It would be too kind to call these comments wrong; they were ridiculous.


weeping statueIf one decides to destroy the American Dream, there are a few steps that would be necessary.

  1. Put Big Government in charge. The average American can’t figure out his or her own dreams, let alone what it would take to make them a reality.
  2. Tell Americans that without the government, the American Dream is hopeless.
  3. Produce a lengthy document about the American Dream. Leave out the word “freedom,” let alone the idea of freedom.
  4. Let people know that “freedom” (without actually using the word) is quite harmful. Don’t worry, thought, Big Government will protect you.


cambodiaThere are few things more horrifying than the sexual exploitation of a child. Perhaps it is made even worse to think that those who are meant to protect the child (parents, police, court officials) are complicit in the harm of that child. No place on Earth was worse than Cambodia.

But that has changed. According to International Justice Mission (IJM), Cambodian officials have said, “No more,” and they meant it.

In the early 2000s, the Cambodian government estimated that 30 percent of those in the country’s sex industry were children. But news coverage of Western men negotiating the purchase of first- and second-grade girls in Svay Pak embarrassed Cambodia and revolted its principal international donor, the United States. When then-U.S. Ambassador Charles Ray warned the interior minister that Cambodia would lose U.S. aid if it didn’t clean up its act, the government responded with alacrity. It sacked corrupt officers from the anti-trafficking police unit and installed new leadership. A strong anti-trafficking law was adopted, and hundreds of pimps, brothel owners and foreign pedophiles were arrested, charged, convicted and jailed.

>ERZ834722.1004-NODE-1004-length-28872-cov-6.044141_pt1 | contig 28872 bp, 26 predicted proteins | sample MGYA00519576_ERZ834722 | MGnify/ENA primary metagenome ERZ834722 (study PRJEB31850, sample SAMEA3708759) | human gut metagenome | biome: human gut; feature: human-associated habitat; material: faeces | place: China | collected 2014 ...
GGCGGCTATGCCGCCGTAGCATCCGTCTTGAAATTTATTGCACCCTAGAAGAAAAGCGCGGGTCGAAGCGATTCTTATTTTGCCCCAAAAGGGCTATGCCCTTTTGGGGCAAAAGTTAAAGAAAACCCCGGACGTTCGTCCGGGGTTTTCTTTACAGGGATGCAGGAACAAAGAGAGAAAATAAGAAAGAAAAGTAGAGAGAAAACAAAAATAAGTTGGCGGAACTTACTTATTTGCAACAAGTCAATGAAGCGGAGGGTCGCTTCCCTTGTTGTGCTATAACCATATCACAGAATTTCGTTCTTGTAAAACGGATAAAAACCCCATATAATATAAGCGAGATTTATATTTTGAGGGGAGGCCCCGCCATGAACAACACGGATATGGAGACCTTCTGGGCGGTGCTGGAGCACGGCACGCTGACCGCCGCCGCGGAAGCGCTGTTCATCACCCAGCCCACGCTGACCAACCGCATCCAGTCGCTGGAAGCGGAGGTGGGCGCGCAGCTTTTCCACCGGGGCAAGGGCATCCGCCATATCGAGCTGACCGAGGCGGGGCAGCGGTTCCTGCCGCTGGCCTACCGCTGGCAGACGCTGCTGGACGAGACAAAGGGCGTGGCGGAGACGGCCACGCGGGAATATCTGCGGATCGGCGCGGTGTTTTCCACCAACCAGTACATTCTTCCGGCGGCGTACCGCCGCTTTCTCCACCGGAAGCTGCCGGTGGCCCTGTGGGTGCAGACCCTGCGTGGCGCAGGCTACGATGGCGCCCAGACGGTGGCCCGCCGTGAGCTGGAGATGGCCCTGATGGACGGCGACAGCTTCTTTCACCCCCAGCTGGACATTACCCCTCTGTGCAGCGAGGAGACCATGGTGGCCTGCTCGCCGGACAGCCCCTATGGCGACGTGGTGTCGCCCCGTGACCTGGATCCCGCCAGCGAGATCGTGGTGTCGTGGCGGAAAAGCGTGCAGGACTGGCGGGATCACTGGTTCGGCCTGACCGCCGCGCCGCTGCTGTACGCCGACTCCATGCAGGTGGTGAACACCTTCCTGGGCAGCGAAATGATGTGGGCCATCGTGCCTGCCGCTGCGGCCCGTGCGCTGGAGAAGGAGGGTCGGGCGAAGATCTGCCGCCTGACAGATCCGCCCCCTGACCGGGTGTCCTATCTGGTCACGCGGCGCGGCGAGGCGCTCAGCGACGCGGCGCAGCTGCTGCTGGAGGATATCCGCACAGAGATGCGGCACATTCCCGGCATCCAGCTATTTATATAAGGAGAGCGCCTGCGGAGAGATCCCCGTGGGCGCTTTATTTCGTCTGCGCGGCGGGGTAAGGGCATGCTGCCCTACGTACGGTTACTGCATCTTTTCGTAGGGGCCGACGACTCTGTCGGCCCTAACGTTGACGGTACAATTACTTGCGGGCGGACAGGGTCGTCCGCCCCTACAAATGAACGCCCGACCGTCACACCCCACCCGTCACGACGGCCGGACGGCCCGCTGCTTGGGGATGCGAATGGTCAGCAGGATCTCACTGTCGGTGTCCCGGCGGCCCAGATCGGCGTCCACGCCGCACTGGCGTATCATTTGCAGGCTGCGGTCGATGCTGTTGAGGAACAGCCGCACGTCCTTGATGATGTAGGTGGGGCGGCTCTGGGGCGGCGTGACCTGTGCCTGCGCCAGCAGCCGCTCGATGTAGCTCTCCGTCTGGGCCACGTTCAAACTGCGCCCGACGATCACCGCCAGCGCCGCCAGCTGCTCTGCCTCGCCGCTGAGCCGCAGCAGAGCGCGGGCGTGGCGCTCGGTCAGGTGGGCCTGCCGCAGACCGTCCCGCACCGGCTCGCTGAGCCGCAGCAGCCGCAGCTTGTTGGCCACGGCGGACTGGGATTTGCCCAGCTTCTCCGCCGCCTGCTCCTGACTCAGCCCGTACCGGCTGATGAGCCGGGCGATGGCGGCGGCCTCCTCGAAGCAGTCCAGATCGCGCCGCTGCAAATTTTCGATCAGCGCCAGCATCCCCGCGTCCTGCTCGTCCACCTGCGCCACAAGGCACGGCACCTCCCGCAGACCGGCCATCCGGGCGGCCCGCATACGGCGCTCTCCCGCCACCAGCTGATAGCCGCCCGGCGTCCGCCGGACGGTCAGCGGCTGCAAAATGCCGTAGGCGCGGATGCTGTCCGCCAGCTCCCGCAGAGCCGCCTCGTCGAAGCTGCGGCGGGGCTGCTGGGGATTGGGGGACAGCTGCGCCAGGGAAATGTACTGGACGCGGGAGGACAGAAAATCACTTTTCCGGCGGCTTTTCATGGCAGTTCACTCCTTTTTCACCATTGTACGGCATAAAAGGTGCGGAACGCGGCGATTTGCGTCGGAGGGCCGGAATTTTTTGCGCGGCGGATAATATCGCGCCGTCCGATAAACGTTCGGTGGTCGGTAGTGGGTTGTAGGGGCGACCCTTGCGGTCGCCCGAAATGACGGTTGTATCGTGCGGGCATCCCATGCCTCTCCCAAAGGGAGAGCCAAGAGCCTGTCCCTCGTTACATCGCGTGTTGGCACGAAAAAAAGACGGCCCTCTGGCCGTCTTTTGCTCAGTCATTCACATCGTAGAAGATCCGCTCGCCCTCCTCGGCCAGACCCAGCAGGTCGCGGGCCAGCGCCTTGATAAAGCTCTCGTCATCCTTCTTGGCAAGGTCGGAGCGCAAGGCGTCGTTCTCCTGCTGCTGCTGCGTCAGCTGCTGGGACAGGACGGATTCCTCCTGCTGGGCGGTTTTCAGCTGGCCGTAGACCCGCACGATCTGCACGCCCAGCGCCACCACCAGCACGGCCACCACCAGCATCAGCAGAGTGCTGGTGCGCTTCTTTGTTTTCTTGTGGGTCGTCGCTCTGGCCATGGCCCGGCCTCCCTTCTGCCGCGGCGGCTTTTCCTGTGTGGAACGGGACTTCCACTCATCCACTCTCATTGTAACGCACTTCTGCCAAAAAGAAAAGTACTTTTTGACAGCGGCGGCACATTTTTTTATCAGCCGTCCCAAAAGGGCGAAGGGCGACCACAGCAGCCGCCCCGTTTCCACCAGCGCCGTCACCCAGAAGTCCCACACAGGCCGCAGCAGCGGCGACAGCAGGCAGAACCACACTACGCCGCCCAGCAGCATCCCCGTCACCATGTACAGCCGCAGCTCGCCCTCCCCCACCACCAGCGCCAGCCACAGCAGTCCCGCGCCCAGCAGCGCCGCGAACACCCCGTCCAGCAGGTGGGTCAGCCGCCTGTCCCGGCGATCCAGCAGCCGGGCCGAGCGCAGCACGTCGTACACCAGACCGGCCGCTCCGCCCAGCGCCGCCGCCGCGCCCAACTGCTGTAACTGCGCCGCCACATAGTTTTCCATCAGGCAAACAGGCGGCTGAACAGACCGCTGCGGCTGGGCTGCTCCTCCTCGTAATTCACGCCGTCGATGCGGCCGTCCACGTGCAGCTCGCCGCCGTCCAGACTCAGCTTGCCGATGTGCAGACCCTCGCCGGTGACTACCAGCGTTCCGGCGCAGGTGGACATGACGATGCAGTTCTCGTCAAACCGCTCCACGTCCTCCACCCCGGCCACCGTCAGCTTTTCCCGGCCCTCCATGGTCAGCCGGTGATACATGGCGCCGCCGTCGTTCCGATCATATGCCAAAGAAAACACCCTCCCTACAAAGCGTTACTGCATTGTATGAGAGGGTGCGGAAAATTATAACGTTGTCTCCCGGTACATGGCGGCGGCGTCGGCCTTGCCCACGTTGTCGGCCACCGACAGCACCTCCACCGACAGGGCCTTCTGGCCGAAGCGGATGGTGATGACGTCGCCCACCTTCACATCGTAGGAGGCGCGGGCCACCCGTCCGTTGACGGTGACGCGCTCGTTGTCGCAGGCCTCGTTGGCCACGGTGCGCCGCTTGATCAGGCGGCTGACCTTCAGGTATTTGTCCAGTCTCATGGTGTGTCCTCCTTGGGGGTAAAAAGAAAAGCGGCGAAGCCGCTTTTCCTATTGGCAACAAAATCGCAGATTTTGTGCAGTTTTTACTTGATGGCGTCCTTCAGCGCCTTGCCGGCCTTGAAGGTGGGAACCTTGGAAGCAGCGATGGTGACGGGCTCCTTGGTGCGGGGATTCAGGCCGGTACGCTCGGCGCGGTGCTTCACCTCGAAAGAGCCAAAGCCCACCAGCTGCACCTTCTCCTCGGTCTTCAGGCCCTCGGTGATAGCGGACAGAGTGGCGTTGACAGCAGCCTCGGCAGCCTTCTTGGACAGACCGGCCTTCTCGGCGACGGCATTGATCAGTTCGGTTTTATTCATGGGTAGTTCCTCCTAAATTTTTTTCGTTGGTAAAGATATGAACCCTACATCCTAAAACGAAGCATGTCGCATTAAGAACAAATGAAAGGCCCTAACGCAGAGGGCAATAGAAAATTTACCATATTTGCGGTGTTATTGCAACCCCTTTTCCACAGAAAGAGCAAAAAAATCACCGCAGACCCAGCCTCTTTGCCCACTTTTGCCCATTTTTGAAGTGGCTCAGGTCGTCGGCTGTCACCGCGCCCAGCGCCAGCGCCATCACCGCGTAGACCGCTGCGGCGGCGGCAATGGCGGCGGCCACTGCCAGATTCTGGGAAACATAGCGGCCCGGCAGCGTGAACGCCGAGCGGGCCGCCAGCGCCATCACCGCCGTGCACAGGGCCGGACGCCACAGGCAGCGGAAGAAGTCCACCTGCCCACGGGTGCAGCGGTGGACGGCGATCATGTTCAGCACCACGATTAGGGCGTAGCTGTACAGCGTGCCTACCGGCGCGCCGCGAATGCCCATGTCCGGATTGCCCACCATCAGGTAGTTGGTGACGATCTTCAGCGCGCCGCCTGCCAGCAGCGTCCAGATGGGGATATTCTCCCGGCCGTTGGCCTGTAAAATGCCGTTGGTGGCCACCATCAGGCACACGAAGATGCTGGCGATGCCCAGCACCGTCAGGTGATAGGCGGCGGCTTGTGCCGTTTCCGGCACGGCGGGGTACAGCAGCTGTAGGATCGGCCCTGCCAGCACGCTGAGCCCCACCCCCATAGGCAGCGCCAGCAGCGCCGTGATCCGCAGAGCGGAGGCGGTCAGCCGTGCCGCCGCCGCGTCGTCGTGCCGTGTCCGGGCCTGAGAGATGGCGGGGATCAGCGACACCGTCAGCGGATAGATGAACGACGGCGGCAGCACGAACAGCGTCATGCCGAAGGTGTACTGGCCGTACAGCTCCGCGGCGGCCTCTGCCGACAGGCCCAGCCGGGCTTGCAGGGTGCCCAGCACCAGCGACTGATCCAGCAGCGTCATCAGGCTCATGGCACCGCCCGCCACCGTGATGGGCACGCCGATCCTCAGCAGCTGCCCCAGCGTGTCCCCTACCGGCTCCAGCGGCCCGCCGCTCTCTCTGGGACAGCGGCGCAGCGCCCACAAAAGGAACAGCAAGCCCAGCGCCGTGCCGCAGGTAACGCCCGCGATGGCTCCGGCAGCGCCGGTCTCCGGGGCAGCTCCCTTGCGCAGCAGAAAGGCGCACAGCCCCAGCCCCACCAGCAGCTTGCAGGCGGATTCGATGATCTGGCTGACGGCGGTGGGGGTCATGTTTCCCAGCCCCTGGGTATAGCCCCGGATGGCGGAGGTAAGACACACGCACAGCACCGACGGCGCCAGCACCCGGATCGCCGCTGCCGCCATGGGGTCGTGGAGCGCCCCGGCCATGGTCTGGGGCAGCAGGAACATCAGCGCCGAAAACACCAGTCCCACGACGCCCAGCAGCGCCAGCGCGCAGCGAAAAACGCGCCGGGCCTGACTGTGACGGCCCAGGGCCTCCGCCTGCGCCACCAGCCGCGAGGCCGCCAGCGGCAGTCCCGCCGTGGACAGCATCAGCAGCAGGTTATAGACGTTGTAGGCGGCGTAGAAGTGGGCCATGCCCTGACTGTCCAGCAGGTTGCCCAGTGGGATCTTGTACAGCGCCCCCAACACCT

Blog author: jballor
Tuesday, May 12, 2015

Madeleine lengle.jpg

This week the University Bookman published an essay in which I reflect on some of the lessons we can learn from Madeleine L’Engle’s A Wrinkle in Time, especially related to the recent discovery of an excised section. L’Engle, I argue, is part of a longer tradition of classical conservative thought running, in the modern era, from Burke to Kirk.

Although L’Engle’s narrative vision is drenched in Christianity, she is often thought of holding to a rather liberal, rather than traditional or conservative, form of the faith. However, in an intriguing essay published as part of an edited collection by Regnery in 1986, L’Engle describes what the proper role of the church, particularly of her Episcopal church, ought to be with respect to social realities.

I discovered this piece while doing some research for my own small book on the economic teachings of the ecumenical movement. In “What May I Expect from My Church?” the question she raises with respect to the “Anglican establishment” was precisely the one that interested me with respect to the ecumenical movement: “Where and how do I want my establishment to inject itself into secular controversies?”